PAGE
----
[5] Moltmann, Jurgen. “The Unfinished Reformation.” Theology Today, Vol 69 No 1 (2017). Pg 16.  This essay relies heavily on Moltmann who most clearly articulates the need for Christian theology for victims.

[6] Terryl Givens. Wrestling the Angel. 2015. Oxford University Press. Pg 268, 272.

[7] See, for instance, Richard G. Scott, “To Heal the Shattering Consequences of Abuse,” General Conference, April 2008, Scott has a section entitled, To the Perpetrator which his focuses almost exclusively on healing the human-God schism. Of repairing the human-human schism, he only notes, “Show your desire to heal the anguish that you have caused others” and asserts that going through priesthood-leadership guidance repentance “will also bring relief to the abused and their families.” 

[8] Another example of a similar approach is Elder Kevin R. Duncan’s 1992 General Conference address, “The Healing Ointment of Forgiveness.” Though Duncan acknowledges that victimization can occur, the focus of the discussion is on the victim forgiving the perpetrator. There is no discussion of the perpetrator’s responsibility to make amends.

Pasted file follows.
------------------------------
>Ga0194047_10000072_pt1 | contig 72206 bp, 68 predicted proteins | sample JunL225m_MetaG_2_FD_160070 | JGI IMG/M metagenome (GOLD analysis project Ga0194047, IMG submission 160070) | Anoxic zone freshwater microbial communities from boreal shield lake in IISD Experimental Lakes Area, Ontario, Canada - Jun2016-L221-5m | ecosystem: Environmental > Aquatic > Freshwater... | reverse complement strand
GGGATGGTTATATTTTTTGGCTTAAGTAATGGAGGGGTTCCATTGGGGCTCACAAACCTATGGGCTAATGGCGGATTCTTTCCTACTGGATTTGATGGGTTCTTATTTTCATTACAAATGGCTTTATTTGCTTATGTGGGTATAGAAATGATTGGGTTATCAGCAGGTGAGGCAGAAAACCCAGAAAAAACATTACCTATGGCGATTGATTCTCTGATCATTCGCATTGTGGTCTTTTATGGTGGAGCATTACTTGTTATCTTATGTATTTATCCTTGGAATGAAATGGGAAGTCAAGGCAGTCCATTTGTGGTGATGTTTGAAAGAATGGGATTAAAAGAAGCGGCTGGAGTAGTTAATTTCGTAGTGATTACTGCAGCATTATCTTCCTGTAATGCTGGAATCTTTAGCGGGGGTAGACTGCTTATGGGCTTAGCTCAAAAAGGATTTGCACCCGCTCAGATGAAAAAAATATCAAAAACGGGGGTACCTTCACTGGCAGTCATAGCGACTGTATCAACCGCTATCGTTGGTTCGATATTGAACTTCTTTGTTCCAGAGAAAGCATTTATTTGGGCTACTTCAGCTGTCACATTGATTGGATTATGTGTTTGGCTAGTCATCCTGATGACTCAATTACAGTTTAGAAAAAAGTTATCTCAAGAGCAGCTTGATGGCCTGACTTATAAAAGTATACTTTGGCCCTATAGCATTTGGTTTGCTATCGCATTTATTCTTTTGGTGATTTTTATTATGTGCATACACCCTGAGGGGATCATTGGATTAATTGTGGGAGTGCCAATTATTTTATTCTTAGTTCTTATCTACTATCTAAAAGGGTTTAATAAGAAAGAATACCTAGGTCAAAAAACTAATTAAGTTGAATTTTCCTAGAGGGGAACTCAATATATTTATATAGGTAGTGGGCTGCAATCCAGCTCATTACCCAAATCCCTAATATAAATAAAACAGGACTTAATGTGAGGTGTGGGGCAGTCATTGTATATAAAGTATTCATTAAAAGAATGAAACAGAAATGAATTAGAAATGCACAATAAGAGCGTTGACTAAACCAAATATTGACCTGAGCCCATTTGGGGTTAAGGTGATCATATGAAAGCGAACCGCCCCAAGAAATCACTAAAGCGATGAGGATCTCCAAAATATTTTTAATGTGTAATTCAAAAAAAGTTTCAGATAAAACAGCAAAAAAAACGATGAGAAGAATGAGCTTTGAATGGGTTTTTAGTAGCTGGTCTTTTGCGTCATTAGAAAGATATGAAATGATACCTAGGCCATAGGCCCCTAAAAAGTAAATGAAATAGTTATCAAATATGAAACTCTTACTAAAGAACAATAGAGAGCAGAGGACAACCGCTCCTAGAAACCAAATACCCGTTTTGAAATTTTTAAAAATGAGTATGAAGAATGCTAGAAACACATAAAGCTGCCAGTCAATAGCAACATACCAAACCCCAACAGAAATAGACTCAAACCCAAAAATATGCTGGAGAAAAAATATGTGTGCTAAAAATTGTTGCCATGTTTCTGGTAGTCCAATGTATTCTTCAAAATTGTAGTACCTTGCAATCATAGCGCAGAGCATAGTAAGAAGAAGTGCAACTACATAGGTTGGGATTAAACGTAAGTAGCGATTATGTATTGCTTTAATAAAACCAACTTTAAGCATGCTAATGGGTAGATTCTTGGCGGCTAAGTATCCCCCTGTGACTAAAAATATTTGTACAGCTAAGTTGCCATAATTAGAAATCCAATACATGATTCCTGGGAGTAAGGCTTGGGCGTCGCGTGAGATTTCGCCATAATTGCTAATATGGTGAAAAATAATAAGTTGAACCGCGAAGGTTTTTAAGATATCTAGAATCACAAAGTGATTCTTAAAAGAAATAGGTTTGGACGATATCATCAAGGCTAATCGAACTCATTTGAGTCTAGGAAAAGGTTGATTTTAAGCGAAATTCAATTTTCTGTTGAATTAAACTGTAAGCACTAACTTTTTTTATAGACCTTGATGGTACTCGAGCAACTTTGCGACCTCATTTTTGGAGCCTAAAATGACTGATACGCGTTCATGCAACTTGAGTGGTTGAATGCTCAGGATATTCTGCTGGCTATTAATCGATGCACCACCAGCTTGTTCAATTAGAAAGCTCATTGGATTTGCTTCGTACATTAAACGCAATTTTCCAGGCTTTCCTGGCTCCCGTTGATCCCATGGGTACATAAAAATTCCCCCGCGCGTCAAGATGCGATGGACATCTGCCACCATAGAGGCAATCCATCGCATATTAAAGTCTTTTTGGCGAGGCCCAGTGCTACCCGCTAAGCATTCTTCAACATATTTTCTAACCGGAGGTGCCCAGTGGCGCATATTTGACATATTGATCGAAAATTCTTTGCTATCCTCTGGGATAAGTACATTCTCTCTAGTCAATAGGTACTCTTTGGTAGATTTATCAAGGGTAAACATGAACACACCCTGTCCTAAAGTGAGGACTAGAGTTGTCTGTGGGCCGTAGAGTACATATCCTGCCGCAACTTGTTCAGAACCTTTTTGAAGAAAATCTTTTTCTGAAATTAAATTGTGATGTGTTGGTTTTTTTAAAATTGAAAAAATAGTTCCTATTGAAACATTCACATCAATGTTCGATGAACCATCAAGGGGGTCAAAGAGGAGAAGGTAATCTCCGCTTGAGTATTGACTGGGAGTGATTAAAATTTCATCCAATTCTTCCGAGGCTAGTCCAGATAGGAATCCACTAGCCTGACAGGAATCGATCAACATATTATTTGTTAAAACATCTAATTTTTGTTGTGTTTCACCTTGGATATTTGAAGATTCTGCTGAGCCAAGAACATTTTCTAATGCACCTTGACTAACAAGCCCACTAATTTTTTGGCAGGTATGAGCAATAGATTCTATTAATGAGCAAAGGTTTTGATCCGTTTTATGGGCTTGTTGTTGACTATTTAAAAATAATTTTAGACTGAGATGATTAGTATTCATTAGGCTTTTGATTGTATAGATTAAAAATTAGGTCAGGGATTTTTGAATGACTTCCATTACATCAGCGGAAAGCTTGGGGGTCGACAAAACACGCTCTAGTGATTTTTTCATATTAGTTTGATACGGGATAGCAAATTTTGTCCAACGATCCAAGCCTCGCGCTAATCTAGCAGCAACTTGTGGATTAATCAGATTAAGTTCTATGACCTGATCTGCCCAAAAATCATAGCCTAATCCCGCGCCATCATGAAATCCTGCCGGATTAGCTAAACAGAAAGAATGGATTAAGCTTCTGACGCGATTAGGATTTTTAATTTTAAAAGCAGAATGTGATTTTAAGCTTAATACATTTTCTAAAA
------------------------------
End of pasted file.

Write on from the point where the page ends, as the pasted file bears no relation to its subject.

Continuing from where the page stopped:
[9] See, for instance, Holland, Jeffrey R. “The Ministry of Reconciliation.” October 2018 General Conference. Available at: Here, Holland uses language that is, I think, representative of much church discourse on this topic: “Surely each of us could cite an endless array of old scars and sorrows and painful memories that this very moment still corrode the peace in someone’s heart or family or neighborhood…. Please don’t give precious space in your soul to them any longer…. forgiving and forsaking offenses, old or new, is central to the grandeur of the Atonement of Jesus Christ.” In that same talk, Elder Holland alludes to the fact that the perpetrator should do something by quoting the scriptural charge to “Go thy way unto thy brother, and first be reconciled to [him/her], and then come unto me with full purpose of heart, and I will receive you” (12:23-24)—but that all that is offered by way of addressing the human-human/perpetrator-victim schism.